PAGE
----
Everybody experiences some symptoms from time to time, but when you experience symptoms that are so severe they are debilitating, you may be suffering from the mental illness of schizophrenia. The signs and symptoms of schizophrenia vary widely depending on the individual, but typically can be grouped into positive and negative categories.
Although the symptoms of schizophrenia are diverse and change over time, a person with schizophrenia is particularly likely to have at least one of the following positive symptoms: delusions, hallucinations, disorganized speech, disorganized behavior, catatonic behavior or negative symptoms.
Delusions: People with schizophrenia have false beliefs (delusions) that they cannot change. Delusions are common in people with schizophrenia, and affect more than three of every five individuals.
Hallucinations: Schizophrenia is a mental illness that alters your ability to perceive reality and understand what’s happening around you, causing you to have hallucinations, believe things that aren’t true, have trouble organizing your thoughts, and experience other significantly impaired thinking.
Disorganized Speech: Disorganized speech is when someone’s speech patterns are noticeably irregular, which may make it difficult to understand what someone is saying. Some examples of disorganized speech include using made-up words or phrases that only have meaning to themselves, repeating words or statements, and/or rhyming words meaninglessly.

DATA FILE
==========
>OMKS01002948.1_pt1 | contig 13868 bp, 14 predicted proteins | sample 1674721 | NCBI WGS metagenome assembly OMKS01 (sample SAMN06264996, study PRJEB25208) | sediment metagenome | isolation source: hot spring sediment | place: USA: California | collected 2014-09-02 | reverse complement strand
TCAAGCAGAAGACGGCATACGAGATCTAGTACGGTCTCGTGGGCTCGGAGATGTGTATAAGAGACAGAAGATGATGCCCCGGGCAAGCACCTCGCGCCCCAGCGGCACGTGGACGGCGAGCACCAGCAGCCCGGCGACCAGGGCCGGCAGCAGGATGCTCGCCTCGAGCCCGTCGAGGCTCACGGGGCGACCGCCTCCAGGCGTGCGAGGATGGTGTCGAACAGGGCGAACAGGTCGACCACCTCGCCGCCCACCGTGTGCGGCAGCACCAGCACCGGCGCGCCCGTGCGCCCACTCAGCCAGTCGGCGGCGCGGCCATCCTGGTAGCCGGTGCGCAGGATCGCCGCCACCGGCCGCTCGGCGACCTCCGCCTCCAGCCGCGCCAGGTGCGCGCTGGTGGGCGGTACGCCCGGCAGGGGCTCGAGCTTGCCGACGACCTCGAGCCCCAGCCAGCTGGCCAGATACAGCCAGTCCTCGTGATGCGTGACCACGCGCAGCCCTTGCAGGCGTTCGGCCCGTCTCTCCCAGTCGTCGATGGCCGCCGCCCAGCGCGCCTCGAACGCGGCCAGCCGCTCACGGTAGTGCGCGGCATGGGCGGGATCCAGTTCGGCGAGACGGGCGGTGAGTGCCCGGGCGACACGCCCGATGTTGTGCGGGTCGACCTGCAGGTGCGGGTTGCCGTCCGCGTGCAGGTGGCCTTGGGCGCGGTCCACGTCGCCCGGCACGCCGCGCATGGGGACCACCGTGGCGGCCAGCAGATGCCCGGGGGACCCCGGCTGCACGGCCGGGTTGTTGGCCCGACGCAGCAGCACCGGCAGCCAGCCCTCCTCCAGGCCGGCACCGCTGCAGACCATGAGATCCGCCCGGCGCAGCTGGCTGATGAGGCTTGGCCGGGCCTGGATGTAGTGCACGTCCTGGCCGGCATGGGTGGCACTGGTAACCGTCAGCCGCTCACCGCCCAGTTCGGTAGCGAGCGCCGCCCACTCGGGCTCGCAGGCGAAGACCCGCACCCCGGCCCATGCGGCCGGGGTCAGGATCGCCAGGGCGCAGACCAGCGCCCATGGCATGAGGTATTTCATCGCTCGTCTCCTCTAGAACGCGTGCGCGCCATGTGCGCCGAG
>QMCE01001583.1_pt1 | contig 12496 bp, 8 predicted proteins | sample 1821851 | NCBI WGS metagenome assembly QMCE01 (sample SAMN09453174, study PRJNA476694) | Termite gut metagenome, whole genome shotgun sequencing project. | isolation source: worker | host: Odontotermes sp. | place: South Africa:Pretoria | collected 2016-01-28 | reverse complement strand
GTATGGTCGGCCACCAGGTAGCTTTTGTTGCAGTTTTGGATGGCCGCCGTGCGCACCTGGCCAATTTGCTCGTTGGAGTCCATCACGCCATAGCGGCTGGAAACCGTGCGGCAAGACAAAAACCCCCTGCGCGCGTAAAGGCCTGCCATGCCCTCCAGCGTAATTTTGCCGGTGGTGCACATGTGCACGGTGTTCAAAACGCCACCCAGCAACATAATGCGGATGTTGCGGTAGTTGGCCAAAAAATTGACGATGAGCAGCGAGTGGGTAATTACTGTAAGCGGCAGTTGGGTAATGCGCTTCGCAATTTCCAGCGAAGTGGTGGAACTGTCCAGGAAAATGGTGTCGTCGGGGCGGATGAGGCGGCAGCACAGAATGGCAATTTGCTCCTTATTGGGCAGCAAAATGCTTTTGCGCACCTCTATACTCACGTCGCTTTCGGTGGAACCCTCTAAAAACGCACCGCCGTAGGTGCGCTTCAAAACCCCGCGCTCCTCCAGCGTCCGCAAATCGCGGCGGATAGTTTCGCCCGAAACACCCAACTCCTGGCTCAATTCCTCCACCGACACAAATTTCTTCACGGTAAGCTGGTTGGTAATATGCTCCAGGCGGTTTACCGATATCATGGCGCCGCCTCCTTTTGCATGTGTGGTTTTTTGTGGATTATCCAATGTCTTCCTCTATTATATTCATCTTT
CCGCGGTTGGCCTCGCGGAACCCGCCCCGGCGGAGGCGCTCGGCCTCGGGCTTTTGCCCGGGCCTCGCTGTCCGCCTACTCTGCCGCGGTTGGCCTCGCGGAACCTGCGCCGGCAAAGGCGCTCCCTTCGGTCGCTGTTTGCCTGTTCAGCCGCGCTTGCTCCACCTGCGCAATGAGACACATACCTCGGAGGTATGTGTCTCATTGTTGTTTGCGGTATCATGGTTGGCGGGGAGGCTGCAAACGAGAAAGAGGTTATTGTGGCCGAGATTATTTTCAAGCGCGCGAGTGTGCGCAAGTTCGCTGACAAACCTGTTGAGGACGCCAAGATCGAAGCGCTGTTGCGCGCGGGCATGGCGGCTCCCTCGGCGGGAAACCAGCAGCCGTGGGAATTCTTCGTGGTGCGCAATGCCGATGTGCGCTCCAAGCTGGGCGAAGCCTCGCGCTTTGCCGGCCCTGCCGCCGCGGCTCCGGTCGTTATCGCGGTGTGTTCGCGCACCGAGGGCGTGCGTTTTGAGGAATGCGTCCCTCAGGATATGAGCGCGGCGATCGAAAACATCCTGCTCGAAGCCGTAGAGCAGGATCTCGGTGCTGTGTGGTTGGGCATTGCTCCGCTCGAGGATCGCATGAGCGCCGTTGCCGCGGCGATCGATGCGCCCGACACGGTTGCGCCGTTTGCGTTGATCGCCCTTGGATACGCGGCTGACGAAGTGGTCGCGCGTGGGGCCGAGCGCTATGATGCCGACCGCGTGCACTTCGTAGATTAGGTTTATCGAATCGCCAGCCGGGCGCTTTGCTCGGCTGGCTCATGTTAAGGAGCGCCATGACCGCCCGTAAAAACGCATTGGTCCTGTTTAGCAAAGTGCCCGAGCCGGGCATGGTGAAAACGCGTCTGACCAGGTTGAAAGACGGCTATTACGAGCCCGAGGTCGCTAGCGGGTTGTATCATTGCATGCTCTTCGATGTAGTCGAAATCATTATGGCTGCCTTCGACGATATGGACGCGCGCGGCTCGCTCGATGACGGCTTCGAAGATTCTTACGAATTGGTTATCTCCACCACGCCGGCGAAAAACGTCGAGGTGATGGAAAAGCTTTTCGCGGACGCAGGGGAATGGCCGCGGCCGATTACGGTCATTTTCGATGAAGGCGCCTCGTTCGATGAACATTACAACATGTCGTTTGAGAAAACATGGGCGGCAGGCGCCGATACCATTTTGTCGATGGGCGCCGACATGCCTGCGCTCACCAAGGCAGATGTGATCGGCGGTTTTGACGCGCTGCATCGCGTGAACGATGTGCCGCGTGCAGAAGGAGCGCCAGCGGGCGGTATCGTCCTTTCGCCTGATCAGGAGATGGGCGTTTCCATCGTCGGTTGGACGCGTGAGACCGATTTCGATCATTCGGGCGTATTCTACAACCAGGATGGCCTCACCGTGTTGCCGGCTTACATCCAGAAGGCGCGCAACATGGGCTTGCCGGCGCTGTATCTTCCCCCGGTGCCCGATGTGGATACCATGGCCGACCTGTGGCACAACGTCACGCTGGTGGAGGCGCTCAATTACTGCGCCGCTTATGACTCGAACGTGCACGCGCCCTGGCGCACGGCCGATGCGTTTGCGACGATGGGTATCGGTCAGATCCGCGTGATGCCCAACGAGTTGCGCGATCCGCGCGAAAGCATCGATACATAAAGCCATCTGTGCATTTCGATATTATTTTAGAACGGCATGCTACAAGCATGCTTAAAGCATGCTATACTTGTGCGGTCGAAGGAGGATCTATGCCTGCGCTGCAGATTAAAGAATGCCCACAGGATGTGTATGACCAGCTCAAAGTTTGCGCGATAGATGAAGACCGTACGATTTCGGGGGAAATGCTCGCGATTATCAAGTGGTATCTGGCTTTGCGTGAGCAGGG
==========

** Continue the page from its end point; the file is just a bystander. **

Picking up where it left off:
Disorganized Behavior: Schizophrenia is a serious illness that affects a person’s ability to function normally. Schizophrenic individuals can be difficult to identify, but usually have disorganized speech, movements and behavior.
Negative symptoms are common to schizophrenia, but are not always present. They appear to be caused by structural changes or chemical imbalances in the brain that affect the ability to experience pleasure, to feel emotions, and to interact with others.
Schizophrenia is an illness of the brain that causes abnormal social behavior and disturbs a person’s ability to think clearly, manage emotions, make decisions and relate to others. Symptoms of schizophrenia fall into three categories: Positive symptoms (abnormal behavior), negative symptoms (lacking normal behavior) and cognitive symptoms (difficulties with thinking).
Schizophrenia Treatment Options
Schizophrenia can be disruptive, but with ongoing treatment and support, people can feel like they’re part of their community again. Due to the complexity of schizophrenia and side effects of medications, it’s important to take care when adjusting dosages or switching medications. If you’re worried about the severity of your illness or are experiencing troubling side effects from your symptoms, don’t hesitate to seek help.